That would be a major risk for him politically. First of all, the legal implications of this trial are not isolated to Guantanamo Bay. The thrust of this case revolves around the "enemy combatant" status the DoD has been doling out as a reason to deny PoW rights and dodge the Geneva Convention. Simply moving them out of Gitmo won't rectify the problems the Court has found. Second, moving them and holding them until after elections would run him past the Detainee Treatment Act time table for reviewing and reporting "enemy combatants" putting his administration into further legal trouble than its been in thus far. At that point he would be directly violating a law passed by Congress that he pushed for. Finally, doing so would act contrary to the Court's decisions in Hamdi v. Rumsfeld and Rasul v. Rumsfeld which found that the sort of indefinate holding of detainees without fair trial was unconstitutional. I suppose a case could be made for a new time table being needed because of the Hamdan decision, but I doubt the Court would buy it.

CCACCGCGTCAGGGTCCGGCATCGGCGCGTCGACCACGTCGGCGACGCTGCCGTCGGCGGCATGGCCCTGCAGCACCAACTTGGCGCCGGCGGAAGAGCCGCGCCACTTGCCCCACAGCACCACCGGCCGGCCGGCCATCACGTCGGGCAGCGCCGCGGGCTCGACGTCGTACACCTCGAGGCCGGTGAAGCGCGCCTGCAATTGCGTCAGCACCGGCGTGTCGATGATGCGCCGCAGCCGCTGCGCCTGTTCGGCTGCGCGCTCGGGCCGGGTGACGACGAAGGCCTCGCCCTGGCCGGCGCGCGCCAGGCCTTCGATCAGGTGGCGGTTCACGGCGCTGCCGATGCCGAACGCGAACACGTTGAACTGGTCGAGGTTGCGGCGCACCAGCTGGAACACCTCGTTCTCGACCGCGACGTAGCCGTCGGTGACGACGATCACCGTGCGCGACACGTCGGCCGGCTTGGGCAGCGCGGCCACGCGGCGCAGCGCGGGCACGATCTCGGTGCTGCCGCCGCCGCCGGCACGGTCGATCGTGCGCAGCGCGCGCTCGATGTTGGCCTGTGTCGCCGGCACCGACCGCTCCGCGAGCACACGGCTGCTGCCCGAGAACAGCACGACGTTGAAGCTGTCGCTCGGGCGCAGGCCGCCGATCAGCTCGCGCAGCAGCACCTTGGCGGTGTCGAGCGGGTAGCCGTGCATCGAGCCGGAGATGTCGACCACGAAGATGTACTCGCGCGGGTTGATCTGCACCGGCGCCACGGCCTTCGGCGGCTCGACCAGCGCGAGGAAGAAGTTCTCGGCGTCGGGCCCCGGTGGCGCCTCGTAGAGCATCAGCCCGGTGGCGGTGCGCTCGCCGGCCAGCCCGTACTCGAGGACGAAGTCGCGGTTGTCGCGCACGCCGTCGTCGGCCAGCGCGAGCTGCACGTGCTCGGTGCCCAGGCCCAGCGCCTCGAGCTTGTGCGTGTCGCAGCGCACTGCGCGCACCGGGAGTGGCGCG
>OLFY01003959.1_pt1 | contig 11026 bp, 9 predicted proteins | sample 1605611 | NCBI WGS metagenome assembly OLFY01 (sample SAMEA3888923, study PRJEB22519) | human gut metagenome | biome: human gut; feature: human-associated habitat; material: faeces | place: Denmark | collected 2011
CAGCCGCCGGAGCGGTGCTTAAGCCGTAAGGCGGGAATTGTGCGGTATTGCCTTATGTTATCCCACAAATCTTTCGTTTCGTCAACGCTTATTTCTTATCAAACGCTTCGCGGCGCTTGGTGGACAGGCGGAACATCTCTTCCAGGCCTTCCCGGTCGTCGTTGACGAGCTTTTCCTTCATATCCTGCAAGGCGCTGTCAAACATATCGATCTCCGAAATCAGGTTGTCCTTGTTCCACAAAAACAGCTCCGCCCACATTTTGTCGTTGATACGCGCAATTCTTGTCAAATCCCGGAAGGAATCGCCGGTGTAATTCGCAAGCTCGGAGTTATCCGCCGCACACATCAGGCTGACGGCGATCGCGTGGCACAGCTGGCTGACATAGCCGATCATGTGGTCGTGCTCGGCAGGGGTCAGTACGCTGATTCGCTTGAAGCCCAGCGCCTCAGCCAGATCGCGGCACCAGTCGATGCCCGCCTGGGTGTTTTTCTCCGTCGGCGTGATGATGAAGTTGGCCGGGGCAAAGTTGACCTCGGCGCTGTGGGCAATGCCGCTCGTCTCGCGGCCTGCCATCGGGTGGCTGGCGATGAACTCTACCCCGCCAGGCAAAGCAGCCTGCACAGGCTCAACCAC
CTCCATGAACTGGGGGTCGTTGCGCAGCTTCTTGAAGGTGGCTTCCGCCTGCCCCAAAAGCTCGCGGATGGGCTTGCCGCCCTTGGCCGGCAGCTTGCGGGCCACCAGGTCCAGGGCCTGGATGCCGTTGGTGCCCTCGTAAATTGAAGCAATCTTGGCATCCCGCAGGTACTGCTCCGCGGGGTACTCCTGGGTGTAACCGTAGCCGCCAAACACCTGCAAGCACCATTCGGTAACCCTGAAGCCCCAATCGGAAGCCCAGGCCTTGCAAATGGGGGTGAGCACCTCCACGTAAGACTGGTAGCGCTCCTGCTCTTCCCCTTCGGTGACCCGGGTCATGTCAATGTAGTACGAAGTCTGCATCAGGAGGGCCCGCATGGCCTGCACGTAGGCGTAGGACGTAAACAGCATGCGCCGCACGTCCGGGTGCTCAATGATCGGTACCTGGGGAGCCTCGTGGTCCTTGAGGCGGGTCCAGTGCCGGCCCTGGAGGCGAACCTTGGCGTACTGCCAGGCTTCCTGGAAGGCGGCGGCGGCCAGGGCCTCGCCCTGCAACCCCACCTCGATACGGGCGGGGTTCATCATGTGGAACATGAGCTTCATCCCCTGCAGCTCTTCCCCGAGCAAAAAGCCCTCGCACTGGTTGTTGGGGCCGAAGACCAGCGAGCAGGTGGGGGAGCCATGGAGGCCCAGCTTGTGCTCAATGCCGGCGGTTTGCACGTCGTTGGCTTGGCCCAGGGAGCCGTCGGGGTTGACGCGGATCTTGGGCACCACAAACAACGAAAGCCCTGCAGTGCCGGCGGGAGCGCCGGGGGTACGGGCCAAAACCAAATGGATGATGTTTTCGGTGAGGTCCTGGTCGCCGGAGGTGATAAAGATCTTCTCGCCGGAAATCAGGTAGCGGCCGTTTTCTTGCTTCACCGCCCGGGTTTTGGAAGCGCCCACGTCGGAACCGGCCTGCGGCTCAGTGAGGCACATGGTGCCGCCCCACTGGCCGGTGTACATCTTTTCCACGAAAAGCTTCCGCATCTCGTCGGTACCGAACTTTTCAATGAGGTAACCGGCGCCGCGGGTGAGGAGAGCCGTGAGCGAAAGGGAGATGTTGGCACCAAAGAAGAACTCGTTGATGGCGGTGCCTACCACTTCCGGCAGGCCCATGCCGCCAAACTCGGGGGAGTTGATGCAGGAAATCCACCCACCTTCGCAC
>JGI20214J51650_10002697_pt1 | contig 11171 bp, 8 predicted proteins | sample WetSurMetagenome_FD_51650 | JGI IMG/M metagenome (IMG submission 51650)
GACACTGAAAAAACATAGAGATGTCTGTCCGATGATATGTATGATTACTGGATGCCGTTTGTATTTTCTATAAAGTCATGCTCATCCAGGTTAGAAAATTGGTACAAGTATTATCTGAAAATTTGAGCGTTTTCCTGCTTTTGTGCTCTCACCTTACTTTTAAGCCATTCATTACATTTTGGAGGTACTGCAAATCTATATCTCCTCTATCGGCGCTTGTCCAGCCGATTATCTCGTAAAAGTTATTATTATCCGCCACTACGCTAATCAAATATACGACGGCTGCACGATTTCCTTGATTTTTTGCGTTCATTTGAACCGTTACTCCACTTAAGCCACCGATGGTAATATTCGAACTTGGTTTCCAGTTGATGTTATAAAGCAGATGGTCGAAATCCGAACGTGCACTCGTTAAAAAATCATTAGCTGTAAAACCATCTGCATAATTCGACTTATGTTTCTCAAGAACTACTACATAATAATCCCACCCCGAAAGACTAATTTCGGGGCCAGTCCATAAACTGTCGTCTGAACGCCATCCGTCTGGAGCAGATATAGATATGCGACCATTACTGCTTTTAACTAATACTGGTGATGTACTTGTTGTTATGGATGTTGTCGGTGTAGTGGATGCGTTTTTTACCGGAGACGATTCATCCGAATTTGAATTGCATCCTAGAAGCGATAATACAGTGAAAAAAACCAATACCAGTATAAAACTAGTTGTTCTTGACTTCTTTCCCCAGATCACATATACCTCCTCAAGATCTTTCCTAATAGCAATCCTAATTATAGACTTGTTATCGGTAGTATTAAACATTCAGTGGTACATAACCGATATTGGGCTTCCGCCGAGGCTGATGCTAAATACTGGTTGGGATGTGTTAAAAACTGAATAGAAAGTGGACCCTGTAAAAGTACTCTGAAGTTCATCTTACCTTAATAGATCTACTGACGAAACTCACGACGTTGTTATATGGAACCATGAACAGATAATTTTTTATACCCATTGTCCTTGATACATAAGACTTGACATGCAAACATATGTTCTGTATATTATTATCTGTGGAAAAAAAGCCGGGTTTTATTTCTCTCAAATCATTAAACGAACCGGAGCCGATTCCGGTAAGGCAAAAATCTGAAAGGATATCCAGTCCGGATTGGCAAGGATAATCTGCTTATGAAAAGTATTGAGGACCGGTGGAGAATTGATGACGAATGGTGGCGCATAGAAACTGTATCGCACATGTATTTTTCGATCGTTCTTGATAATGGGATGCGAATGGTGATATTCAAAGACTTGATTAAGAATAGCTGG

What I think is more likely is that Bush will shut down Gitmo and release most of its prisoners back to their own countries for trial or release there. Of course, the real baddies will move into the federal court system and be tried there. On a side note, does anyone else find it interesting that Bush distinguishes between the real terrible guys locked up at Gitmo and the rest. I mean, if there's such an obvious difference who are these others we're holding and why? Oh yeah, the Court ruled on that too didn't it.

im currently wading through SCOTUSblog atthe moment. yayyy. remember that he can still go back and ask congress for the proper authority, etc. but i doubt they'd give it.